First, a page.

Often, Pension funds are entitled to reclaim 100% of their withholding tax on foreign investment income. However, not all pension funds know that this is the case. Could you have an outstanding refund owed to you? With more than £150bn withheld from pension funds globally, some of it could very well belong to you.
Opportunities available to Tax-exempt Investors
There a number of factors that create an opportunistic environment for pension funds to seek higher-yielding tax refunds. Some of which include:
Where is the withholding tax leak for pension funds?
Due to complex legislation and blanket rules being applied in the claiming process, pension funds are at risk of losing an average of 15% of their withholding tax refund opportunity.
Within current reclaim processes, outsourced providers or custodians may be applying a blanket rule to all foreign investors. But because pension funds are often eligible to recover 100% of the withholding tax, they often miss out on the difference due to bucketing the pension funds claim along with all other types of investors who are not entitled to 100% refund.
For example, this can occur when a third party or custodian is reclaiming on behalf of an investment vehicle which a pension plan is invested in but the entire investment vehicle is given standard treaty rate application.
This is not an error or oversight, it’s just that it’s incredibly time consuming and complicated for the third-party/custodians to break down the structures into this level of detail and therefore apply a blanket rule. To address this global problem, WTax offers a detailed tax gap analysis for pension funds specifically to make sure they are claiming 100% of the tax they are owed.
In addition,pension funds are also at the mercy of individual tax authority’s refund decisions. While some cases are still ongoing, there are available ECJ (European Court of Justice) rulings that allow for investors to claim full withholding tax refunds.The best choice an investor can make in order to reclaim the withholding taxes connected to an ECJ ruling is by working together with a third-party specialist who can provide assistance with all technical tax explanations and understands the nuances of each country’s tax system.
Recently, the ECJ ruled in favour of a Canadian Pension Fund, College Pension Plan (worth €3.6bn) in its bid to reclaim the 15% withholding taxes on from Germany. The EU council ruled that by not refunding the 15% withholding taxes owed to the pension fund, Germany was being discriminatory relative to local schemes.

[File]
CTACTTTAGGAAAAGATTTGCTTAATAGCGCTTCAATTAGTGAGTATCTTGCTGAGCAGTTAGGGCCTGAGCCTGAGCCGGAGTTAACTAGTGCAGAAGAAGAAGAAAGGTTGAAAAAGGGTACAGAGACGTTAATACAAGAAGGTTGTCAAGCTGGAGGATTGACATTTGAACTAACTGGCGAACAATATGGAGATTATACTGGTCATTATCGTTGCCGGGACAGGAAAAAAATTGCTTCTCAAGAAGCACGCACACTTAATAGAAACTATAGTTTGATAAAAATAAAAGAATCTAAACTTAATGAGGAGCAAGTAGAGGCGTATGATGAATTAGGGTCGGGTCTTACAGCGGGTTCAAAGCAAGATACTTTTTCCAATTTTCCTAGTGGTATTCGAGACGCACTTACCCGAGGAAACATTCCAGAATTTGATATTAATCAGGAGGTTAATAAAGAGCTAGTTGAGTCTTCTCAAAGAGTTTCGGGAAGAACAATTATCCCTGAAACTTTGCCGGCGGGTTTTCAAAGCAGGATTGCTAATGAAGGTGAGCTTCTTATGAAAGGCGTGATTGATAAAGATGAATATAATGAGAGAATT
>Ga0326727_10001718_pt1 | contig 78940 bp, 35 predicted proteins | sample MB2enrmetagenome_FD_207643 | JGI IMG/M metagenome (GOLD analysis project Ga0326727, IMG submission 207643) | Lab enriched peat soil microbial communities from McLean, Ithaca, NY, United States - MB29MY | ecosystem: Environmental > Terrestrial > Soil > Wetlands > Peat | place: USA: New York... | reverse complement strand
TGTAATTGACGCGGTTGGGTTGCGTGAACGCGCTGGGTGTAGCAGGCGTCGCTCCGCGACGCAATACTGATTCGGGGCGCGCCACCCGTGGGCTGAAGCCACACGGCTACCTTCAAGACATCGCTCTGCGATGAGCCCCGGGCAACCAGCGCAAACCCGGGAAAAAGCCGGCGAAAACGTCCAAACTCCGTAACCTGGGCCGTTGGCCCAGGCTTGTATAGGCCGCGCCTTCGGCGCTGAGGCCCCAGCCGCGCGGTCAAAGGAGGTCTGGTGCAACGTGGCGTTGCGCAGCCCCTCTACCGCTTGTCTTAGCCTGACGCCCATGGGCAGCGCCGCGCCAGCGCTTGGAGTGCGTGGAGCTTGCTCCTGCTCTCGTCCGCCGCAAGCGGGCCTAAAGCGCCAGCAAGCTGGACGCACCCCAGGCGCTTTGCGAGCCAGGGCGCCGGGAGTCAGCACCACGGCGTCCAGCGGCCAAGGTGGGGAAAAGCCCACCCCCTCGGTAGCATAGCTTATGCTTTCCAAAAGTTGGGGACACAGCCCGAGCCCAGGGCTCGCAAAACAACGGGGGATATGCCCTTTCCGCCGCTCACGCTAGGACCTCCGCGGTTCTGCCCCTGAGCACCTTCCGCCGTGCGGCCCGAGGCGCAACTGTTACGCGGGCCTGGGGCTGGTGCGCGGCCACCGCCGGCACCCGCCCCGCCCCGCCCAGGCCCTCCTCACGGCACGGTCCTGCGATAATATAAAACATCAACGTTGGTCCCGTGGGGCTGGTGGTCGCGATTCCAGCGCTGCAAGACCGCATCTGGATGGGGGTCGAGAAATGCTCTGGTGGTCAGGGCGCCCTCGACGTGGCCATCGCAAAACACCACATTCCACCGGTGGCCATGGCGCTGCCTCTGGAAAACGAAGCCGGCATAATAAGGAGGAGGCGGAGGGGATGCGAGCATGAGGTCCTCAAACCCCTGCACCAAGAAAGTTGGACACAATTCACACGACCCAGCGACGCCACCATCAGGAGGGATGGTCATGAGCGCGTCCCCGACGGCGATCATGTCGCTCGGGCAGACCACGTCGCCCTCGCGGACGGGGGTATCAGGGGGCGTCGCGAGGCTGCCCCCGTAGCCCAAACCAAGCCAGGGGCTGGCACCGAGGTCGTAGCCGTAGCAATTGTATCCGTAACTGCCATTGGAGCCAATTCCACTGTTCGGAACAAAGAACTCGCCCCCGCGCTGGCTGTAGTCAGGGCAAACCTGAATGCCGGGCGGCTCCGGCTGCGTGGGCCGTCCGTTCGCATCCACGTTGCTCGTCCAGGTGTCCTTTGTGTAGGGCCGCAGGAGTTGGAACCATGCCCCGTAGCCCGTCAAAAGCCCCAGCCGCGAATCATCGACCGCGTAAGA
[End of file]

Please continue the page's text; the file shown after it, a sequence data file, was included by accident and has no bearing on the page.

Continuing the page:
As the tax treaty between Canada and Germany did not provide for a full refund, the Canadian pension fund had based its refund request on the free movement of capital between EU member states. It had argued that this free movement also applied to transfers between an EU member state and a third country like Canada, and that Germany was restricting this.
Industry organisation PensionEurope has contended for a long time that obstacles with the withholding tax refund procedures posed a major barrier to cross-border investments in the EU.
As reported in IPE, Pekka Eskola, chief economist of PensionsEurope, said the ECJ ruling against Germany was good news for pension funds with cross-border investments. But he put the development into perspective by emphasising that member states would have to subsequently incorporate the verdict into their tax systems.
“As this is subject to the political will of the individual EU countries, it could take years before pension funds could benefit,” he warned, adding that individual cases could have different outcomes.
The lobbying organisation points out that the European Commission would have to follow up on the ECJ ruling by putting pressure on member states. “Refund processes are complex, expensive, can last up to 10 years and could incur half of the expected refunds in costs,” says Eskola.
One of the ways WTax is addressing the above-mentioned delays is by working closely with foreign tax authorities to analyse rulings together and fast track refund decisions.
There are three mechanisms in which withholding tax refunds can be pursued, namely domestic exemptions, double taxation agreements and ECJ rulings claims.
As discussed, there are companies that can assist pension funds with the reclaiming of their withholding taxes. Companies such as WTax offer assistance to pension funds with all ECJ ruling claims, Double Taxation Treaty claims and domestic exemptions on a contingency basis. A success-based model means a percentage fee is only charged when refunds are paid.
Given the current climate, a risk-free, contingency- based fee is the most sound and conservative decision your company could make when trying to seek withholding tax refunds.
If you feel that your pension fund could be maximising its withholding tax refund opportunities, speak to one of our consultants today.